The Mexican city of Huatabampo, in the state of Sonora, has removed stinger spines from stingrays to prevent the animals from stinging tourists during Easter week. In a video shared by animal activists, workers from the local government’s ecology department are seen capturing a stingray, pulling out the spines located in its stinger, and releasing it back into the water. In another video, a Huatabampo City Council worker says that he is removing the spines so that tourists can “swim, have fun, and at the same time, not worry about any accident happening.”
For Raúl Díaz, the director of the marine research institution Cetmar, this sends a “totally wrong message that encourages an unacceptable practice.” Díaz explains that a stingray’s spinal blade, which is located at the end of its tail, is the animal’s “defense mechanism from predators.” “In addition to leaving these fish defenseless from their predators, natural cycles are broken, affecting the marine ecosystem,” he says.
During this season of the year, stingrays — following ocean currents — approach the shores in search of warm waters, which can sometimes lead to incidents with swimmers. As Elsa María Coria, a veterinarian and director of the Wildlife Rescue, Rehabilitation and Research Center (Crrifs) explains, “these animals reproduce once a year, between April and May, when they move to shallow areas with sandy bottoms where the water is warm, and this helps them become sexually mature to reproduce.”
Although stingrays are not typically aggressive, if they are accidentally stepped on, they may react defensively by whipping forward their tails and stinging a person. This is what the Huatabampo authorities said they hoped to avoid by removing the poisonous spines — a decision that was defended on the grounds that stingrays can regrow them.
“When the animal stings, it can lose part of the stinger, which then regenerates. But, if it is done abruptly, with a jerk, it can cause internal damage and even death. We have no idea how many of them survive,” warns Coria.
No impact study was carried out to assess the harm to the stingrays, and there is no official count of how many have been mutilated. In addition to the stress of being captured and handled, the animals were thrown back into the water without any care, says Coria.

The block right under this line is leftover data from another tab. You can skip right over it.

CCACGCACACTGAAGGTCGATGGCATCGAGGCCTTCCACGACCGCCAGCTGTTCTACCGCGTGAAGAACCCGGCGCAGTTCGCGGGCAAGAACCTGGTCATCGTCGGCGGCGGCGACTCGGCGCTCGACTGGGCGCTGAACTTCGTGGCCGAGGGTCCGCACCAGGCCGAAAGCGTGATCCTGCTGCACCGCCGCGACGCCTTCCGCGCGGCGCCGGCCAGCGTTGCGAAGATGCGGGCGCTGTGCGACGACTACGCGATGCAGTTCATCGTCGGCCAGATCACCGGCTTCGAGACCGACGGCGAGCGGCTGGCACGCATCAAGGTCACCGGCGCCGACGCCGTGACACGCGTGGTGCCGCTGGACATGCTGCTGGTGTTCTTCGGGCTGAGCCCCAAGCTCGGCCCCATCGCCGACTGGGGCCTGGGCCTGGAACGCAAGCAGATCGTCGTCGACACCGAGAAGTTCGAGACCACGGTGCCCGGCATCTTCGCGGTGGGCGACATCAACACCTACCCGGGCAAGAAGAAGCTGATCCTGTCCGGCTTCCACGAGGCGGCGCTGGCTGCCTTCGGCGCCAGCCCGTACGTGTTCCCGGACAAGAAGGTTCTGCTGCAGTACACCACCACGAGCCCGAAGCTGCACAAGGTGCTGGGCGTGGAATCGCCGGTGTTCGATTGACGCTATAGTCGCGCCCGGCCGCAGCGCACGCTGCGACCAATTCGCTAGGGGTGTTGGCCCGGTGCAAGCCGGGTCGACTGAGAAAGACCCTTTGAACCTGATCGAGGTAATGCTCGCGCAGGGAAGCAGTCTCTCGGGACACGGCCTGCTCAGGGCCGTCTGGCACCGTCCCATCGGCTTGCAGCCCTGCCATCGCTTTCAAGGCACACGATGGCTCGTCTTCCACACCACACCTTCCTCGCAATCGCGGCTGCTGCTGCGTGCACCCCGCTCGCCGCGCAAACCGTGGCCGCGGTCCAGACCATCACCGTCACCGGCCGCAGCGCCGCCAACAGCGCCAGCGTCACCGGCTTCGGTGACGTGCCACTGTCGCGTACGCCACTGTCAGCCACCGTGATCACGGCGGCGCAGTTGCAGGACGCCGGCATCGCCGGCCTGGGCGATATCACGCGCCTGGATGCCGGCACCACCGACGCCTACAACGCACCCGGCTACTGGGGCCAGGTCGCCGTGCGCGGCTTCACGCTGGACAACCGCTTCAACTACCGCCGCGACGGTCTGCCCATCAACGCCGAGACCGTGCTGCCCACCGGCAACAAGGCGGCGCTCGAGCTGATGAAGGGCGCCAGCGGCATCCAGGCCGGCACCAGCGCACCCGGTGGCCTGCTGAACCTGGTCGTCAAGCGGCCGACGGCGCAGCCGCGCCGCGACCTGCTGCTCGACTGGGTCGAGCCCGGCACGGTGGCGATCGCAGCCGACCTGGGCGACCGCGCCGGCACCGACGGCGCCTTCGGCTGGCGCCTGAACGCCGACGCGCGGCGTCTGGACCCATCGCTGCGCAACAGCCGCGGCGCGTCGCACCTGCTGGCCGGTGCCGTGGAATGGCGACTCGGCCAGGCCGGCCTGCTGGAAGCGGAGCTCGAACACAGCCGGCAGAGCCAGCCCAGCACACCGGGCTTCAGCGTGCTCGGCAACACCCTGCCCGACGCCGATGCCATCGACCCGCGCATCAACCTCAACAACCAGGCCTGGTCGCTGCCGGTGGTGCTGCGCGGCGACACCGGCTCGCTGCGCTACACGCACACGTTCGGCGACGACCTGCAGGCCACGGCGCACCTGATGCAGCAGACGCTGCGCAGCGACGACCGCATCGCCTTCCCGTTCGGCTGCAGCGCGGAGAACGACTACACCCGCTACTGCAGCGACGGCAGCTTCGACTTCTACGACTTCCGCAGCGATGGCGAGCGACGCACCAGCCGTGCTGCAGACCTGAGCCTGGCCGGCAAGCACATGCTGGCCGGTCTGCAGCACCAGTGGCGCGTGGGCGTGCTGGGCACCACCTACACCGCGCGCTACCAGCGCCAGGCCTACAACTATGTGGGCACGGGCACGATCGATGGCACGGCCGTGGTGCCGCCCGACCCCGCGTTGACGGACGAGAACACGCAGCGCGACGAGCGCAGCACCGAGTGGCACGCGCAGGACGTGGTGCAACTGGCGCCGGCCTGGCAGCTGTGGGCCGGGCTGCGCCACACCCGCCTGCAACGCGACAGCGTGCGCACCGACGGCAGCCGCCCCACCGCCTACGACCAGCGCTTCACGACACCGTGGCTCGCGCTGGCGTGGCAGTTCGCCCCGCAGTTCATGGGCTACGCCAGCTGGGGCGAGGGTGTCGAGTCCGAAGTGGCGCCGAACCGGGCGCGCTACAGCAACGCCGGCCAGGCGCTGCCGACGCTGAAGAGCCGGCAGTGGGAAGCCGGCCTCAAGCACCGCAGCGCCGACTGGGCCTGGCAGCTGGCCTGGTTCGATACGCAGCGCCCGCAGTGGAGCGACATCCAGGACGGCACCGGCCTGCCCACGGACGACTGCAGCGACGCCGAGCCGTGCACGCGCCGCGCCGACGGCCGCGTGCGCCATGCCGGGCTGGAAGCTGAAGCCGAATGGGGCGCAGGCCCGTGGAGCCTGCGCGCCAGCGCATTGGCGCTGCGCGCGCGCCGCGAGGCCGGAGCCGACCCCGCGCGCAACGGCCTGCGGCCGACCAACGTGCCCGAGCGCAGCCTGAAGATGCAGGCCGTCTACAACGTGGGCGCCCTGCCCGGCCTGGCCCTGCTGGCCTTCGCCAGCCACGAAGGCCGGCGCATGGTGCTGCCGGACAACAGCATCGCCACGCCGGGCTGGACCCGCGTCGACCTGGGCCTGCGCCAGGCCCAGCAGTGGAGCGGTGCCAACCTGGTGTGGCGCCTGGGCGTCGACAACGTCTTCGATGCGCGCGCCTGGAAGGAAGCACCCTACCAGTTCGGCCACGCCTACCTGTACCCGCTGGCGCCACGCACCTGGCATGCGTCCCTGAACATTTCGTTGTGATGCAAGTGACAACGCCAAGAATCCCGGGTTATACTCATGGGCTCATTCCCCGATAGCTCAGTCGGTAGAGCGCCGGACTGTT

Like sharks, stingrays are protected by Official Mexican Standard NOM-029-PESC-2006, and according to the veterinarian, “their care and preservation is important for the balance of the ecosystem.”
“These actions not only threaten marine fauna and the conservation of this species in its natural habitat, but also the balance of the ecosystem,” she adds. “Let’s remember that we are the ones who are invading their home.”
A conservation group filed a complaint over the controversial initiative with the Federal Attorney for Environmental Protection (Profepa), and in response, the mayor of Huatabampo suspended the person responsible for the decision: Elizabeth Guerrero Moreno, the municipal environment coordinator.
But Díaz points out that what happened this year is nothing new. “This is a practice that has been carried out in past years by other administrations. Before 2020, the municipality was already working with the region’s fishermen on this practice, even though there was no permit from a relevant authority to do so.”
“The same thing happened in 2019 and Profepa intervened, but there were no consequences,” adds Coria.
For Coria, the Federal Attorney for Environmental Protection must act accordingly and impose a heavy fine to ensure Huatabampo local authorities do not do it again. ”Even though economic sanctions are imposed, the cultural aspect is also very important in protecting the marine environment, which is why it’s so important to promote other types of values. We need more education and awareness,” says Díaz.
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